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ICCA rolls out Kaohsiung Protocol

59th hybrid congress in Taiwan a "live case study" as the association urges planners to focus on cinematic experience rather than theatrical delivery.

Despite challenges related to Covid-19, the Kaohsiung Protocol is a major legacy outcome of this year's ICCA Congress.
Despite challenges related to Covid-19, the Kaohsiung Protocol is a major legacy outcome of this year's ICCA Congress. Photo Credit:ICCA

The 59th International Congress and Convention Association (ICCA) Congress made history last week (1-3 November) as the association’s first-ever hybrid, multi-hub event.

Taiwan's southern port city of Kaohsiung acted as the congress nerve centre, welcoming a live audience at the Kaohsiung Exhibition Centre and connecting the global ICCA community by live-streaming content to more than 1,500 attendees in eight regional hubs across the globe.

Following the theme ‘Transforming Global Events Together’, the event featured a six-week ‘Road to Kaohsiung’ pre-congress programme that crowdsourced ideas and technologies for the future of events. These collective insights were officially presented as the 'Kaohsiung Protocol' and will serve as a framework to help the industry identify new business opportunities and advance hybrid meeting models.

The framework is centred upon four key pillars:
- Enhanced engagement and value (customer centricity and omni-channel culture)
- Digital restructure and hybrid events (workforce and skills)
- Shared risk management (health and safety)
- Innovative business models (revenue diversification and increased collaboration)

Presented in partnership with the Kaohsiung City Government, the Kaohsiung Protocol is a major legacy outcome of the 59th ICCA Congress — and the event itself put a number of its strategies into action.

Yang Mingzhou, secretary-general of the Kaohsiung City Government, said the city’s quick pivot to bridge the online-offline divide resulted in a number of innovative event components, while ICCA president, James Rees, said the re-imagined hybrid event will act as a “live” case study for the entire events industry. 

ICCA 2020 Congress regional hubs_2
ICCA's regional hubs connected live viewing parties in various destinations with a global community that tuned in virtually.

The event's hybrid format connected live viewing parties in Kaohsiung, Riyadh, Cape Town, Luxembourg, Malaga, and Seoul, with virtual hubs of localised content in Kuching, Latin America and North America, along with individual members who tuned in virtually. Live broadcasts in the various destinations were weaved together by host, Robert Coren, in a London-based recording studio.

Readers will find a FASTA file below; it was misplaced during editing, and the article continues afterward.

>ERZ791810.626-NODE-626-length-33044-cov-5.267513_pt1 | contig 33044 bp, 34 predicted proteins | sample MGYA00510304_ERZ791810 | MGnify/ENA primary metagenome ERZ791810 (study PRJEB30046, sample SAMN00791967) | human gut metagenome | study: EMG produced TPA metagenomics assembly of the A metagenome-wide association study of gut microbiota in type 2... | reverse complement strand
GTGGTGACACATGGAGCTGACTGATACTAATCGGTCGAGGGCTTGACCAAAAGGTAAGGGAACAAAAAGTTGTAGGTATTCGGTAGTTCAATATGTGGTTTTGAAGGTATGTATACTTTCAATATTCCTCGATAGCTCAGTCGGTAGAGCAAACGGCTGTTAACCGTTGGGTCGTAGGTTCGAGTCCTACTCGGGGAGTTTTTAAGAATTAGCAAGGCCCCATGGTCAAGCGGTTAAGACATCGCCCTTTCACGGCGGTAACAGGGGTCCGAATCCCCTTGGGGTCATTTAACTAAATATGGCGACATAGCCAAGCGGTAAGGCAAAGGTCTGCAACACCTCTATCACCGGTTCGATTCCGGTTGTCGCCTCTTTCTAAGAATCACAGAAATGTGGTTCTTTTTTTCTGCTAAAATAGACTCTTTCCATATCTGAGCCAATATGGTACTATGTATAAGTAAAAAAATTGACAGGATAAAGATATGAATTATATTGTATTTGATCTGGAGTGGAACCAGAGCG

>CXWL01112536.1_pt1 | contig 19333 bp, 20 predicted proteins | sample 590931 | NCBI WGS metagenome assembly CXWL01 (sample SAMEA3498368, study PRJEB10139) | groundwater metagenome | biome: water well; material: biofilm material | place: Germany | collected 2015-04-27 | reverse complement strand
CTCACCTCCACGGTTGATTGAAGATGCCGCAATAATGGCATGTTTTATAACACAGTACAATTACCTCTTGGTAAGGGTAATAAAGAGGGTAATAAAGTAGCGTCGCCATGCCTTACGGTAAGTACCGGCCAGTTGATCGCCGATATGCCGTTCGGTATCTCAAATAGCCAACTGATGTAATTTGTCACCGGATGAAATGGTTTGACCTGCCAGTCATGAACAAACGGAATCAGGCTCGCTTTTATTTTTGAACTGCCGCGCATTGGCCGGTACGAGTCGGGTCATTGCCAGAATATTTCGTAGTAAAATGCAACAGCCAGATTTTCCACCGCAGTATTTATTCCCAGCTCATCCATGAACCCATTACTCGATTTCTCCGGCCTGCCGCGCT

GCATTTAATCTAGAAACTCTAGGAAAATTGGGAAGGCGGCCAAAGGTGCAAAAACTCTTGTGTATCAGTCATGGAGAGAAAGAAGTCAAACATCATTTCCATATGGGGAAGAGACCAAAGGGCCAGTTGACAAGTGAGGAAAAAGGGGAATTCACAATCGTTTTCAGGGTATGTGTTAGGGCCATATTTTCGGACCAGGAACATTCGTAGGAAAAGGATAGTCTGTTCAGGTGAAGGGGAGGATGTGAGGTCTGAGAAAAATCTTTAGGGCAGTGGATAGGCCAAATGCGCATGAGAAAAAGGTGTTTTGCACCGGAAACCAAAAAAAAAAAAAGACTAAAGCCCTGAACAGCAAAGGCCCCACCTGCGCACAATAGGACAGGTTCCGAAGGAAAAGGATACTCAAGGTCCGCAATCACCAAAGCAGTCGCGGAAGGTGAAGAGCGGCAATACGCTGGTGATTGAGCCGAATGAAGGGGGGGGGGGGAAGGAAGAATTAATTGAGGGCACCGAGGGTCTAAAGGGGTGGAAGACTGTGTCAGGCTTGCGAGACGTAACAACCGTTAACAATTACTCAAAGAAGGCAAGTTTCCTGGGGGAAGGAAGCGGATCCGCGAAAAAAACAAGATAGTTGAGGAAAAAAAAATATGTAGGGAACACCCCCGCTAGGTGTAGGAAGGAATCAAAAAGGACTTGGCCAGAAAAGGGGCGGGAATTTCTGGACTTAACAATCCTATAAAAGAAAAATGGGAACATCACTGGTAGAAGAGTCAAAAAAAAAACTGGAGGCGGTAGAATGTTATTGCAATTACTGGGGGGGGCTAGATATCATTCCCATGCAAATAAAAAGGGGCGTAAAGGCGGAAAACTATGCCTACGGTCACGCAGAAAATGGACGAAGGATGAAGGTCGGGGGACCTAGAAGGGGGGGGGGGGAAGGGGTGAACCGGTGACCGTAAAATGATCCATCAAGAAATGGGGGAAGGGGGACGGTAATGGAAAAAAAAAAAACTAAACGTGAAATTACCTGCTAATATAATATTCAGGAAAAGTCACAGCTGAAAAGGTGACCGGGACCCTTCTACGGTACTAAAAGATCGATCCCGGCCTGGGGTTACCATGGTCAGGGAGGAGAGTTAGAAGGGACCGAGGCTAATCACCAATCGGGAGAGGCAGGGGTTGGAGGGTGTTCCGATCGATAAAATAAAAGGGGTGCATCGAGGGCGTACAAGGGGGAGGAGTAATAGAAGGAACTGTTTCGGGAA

Similar to a news broadcast, Coren, a seasoned journalist, summarised keynote sessions and segued to regional hosts for additional comments. Programme interludes were also filled with localised content so that virtual attendees could watch live or pre-recorded content while in-person delegates broke for lunch. 

Digital first. Always... and forever?

This digital-first approach — where live gatherings were organised as viewing parties that connected to a wider, digital community — follows the advice of keynote speaker Bob Bejan, corporate vice president of global events, production studios, and marketing community at Microsoft, who urged planners to focus on cinematic experience rather than theatrical delivery. 

ICCA Bib Bejan Microsoft
Microsoft's Bob Bejan urges planners to take a digital-first approach to live events.

According to Bejan, the future of live events will develop along a digital axis, where ongoing engagement will build an appetite for live activation in local markets. 

"As event professionals we always think about the [event] destination, but if we think about our local markets as  opportunities for live activation in support of a digital core that is distributed globally, the possibilities are endless," he said. "We need to apply this new way of thinking to buildings, facilities and capabilities."

For example, Bejan questioned how hotel ballrooms and convention centres could be upgraded to create an environment that is conducive for "people to watch TV together and interact". Given the scalability and cost-saving benefits of digital events, he also cautioned that new success metrics will be needed to justify the added expense of live events. 

The Kaohsiung Protocol is poised to help industry stakeholders formulate such metrics, with ICCA CEO, Senthil Gopinath, stating the association's primary objective is "to restart our industry in a safe and sustainable manner".

Echoing this, Rees highlighted the growing importance of public-private collaboration to co-create event programming and legacy outcomes.

“It has been a privilege to work with the Kaohsiung City Government and we thank all the Host City Stakeholders for their commitment to rise to the challenge presented by the global pandemic and to re-imagine the ICCA Congress,” he said.
 
Gregg H. Talley, moderator of the Kaohsiung Protocol working group and CEO of the Talley Management Group said: “We have a framework for members to build from based on our customer’s input. And we have an interesting path forward on innovative business models, industry collaboration and advocacy. Our goal was to create a legacy for the Kaohsiung Congress – Mission accomplished!”